Dan Kruse started to feel weak one day while hanging out with his friends in a park. The next day, the eighth-grader woke up completely jaundiced -- the whites of his eyes were yellow -- and he urinated blood.
Deeply concerned, his mother took him to the doctor, who told him to go to the hospital immediately. Doctors determined he had a severe form of food poisoning that made his kidneys shut down in a condition known as hemolytic uremic syndrome, caused by the bacteria E. coli. A priest gave him last rites, and doctors said he would most likely spend the rest of his life on kidney dialysis. "I didn't go to the bathroom at all for seven to nine days because of my kidneys shutting down," said Kruse, now a Web developer in Philadelphia, Pennsylvania. "I definitely almost died."
But with the help of an experimental treatment involving medicine "like a fine grain sand" that he ate six times a day, Kruse began to improve, and made a full recovery without dialysis. Food poisoning from strains of E. coli is less common in the United States than salmonella, a bacteria that has caused more than 1,000 infections in a recent outbreak since April, according to the Centers for Disease Control and Prevention. Tomatoes have been implicated in this outbreak, but many other foods, such as raw meat and poultry, can spread salmonella and other kinds of bacteria.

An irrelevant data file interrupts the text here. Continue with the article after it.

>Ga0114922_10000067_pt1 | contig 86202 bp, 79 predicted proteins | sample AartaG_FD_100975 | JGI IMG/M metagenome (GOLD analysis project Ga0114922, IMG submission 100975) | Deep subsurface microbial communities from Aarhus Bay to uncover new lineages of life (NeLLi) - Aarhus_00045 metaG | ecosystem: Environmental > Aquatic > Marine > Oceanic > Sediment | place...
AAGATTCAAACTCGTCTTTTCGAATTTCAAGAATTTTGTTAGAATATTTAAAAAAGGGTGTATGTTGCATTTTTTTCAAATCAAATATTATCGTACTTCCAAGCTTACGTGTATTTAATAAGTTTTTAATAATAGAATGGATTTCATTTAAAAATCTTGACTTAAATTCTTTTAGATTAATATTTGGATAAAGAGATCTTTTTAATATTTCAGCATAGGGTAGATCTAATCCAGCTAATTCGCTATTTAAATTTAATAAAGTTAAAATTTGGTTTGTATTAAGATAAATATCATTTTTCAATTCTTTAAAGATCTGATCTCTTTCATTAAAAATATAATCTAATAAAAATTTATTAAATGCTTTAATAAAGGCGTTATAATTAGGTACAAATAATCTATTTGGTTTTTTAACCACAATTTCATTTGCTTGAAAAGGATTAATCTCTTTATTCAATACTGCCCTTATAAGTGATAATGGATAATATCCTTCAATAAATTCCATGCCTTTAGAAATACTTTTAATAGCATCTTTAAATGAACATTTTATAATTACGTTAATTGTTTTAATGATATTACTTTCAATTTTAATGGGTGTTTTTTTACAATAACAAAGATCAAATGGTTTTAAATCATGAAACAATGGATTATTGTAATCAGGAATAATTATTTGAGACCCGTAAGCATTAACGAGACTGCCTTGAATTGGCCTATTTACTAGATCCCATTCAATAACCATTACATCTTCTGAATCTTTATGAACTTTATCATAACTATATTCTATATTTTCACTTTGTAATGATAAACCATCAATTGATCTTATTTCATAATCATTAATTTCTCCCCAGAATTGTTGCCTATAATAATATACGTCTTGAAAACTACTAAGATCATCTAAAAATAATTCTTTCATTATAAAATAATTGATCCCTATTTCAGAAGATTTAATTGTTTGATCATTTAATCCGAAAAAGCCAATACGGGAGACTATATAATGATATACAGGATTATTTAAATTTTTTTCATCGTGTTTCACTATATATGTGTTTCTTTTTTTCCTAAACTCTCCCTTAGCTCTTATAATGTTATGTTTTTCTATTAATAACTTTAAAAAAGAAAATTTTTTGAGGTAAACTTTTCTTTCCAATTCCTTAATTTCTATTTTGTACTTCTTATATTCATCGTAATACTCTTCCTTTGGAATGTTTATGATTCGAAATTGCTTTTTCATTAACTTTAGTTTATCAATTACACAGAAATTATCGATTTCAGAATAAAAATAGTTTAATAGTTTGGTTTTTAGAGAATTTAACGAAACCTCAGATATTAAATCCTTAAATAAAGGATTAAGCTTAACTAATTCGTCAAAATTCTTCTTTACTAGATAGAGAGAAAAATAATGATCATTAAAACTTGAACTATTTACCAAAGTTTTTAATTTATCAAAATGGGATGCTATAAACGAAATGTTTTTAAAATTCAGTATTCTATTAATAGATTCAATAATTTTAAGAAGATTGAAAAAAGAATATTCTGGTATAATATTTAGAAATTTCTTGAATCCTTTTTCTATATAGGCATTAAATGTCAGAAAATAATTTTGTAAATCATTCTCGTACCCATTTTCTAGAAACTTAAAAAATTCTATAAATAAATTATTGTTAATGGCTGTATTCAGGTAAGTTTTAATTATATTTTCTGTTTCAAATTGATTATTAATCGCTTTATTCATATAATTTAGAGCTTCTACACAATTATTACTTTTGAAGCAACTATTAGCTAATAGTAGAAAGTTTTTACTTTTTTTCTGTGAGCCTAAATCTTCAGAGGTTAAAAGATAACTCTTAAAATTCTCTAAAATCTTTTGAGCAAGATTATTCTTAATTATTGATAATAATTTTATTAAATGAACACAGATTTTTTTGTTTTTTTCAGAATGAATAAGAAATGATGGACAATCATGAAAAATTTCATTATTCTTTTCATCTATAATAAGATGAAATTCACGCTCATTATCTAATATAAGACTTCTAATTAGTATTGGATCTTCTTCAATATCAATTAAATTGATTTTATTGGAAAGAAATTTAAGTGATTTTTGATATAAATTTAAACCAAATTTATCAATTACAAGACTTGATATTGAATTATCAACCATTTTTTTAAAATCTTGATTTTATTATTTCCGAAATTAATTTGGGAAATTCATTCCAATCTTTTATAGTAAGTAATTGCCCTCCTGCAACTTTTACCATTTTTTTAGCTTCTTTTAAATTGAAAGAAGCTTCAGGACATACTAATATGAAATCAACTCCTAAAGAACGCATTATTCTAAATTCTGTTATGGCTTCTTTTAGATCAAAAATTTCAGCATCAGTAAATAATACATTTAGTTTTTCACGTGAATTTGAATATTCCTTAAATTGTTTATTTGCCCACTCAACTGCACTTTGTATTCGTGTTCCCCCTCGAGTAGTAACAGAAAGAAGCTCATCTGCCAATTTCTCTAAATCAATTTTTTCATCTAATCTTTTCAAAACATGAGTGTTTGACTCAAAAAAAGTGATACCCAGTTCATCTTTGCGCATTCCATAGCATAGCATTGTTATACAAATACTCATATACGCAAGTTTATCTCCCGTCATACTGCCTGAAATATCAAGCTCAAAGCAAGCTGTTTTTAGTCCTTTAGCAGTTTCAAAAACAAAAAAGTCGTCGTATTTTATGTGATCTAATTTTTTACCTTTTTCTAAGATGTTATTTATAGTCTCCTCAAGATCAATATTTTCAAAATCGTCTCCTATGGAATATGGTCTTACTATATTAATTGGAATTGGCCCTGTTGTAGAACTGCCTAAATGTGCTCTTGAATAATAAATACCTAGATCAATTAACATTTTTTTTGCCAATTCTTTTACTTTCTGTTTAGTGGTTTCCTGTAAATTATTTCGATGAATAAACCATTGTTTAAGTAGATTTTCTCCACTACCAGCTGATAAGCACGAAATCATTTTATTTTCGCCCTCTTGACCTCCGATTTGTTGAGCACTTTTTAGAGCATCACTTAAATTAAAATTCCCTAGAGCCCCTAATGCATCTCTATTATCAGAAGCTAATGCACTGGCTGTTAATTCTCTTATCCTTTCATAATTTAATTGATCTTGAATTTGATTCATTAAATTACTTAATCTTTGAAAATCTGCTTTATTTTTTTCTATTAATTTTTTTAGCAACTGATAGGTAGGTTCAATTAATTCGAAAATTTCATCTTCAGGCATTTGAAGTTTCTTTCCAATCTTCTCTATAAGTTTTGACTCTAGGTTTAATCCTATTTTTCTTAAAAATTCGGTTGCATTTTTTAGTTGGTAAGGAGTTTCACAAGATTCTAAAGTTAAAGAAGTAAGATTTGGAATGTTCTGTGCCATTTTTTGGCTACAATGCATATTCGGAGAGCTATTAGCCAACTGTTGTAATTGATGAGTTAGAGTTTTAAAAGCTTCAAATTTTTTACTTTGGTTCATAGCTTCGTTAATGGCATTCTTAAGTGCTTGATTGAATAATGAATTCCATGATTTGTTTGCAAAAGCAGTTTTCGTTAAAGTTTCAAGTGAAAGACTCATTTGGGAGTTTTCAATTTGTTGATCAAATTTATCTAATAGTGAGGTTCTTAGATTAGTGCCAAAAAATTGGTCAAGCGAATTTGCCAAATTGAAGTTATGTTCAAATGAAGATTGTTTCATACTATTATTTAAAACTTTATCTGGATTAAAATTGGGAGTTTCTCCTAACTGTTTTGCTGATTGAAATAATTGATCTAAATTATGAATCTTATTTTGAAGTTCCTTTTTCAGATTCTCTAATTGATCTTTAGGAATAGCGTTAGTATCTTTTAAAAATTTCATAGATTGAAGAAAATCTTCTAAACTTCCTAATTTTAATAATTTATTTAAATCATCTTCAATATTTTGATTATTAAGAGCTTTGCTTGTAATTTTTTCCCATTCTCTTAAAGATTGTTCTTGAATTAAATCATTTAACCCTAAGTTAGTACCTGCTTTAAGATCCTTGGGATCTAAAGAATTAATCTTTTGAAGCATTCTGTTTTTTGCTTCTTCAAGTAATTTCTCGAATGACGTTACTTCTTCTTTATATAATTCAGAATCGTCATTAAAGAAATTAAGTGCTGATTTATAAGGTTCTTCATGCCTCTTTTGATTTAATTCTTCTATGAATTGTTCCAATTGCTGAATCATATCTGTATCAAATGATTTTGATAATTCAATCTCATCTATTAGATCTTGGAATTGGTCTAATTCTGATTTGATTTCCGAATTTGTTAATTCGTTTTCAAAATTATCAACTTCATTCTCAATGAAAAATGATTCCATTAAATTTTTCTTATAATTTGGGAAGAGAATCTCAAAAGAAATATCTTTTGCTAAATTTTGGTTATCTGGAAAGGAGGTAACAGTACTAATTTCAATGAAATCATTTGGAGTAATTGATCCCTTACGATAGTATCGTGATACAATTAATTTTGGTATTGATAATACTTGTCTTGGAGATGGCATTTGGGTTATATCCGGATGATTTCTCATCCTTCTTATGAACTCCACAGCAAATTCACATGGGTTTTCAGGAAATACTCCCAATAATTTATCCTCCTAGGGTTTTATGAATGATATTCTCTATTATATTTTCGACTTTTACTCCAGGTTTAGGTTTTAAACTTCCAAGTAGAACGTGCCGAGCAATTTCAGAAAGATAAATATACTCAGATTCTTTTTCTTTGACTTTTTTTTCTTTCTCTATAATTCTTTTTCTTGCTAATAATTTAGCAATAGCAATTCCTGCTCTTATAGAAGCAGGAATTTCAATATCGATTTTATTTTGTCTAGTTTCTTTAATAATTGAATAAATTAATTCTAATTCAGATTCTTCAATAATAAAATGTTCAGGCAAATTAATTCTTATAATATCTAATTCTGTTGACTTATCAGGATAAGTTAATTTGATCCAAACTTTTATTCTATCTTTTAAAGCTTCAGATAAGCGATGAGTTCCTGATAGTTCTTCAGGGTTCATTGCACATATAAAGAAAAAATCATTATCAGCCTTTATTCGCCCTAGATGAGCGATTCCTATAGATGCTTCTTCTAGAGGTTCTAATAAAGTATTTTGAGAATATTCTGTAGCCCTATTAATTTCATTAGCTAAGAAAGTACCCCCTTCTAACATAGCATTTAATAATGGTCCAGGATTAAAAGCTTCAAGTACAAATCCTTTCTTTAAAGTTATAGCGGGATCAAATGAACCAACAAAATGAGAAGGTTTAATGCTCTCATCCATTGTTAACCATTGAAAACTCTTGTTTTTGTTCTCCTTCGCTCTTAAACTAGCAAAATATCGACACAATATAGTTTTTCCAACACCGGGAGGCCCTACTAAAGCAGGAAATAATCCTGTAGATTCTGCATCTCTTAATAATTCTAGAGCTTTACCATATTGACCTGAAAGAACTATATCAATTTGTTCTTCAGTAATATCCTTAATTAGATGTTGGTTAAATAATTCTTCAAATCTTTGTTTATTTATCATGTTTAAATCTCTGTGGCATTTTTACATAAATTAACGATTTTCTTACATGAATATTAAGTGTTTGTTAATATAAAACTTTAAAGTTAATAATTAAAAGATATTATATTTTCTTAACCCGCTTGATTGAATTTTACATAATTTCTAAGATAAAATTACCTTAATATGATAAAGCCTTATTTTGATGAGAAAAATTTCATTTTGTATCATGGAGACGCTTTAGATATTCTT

Food borne illnesses result in more than 300,000 hospitalizations in the United States every year, according to the CDC. About 76 million cases of food borne disease occur annually in the United States, the CDC said.
Salmonella and E. coli present themselves in such similar ways that doctors can't tell which is which without testing a stool sample. Learn more about the differences between salmonella and E. coli Read full article »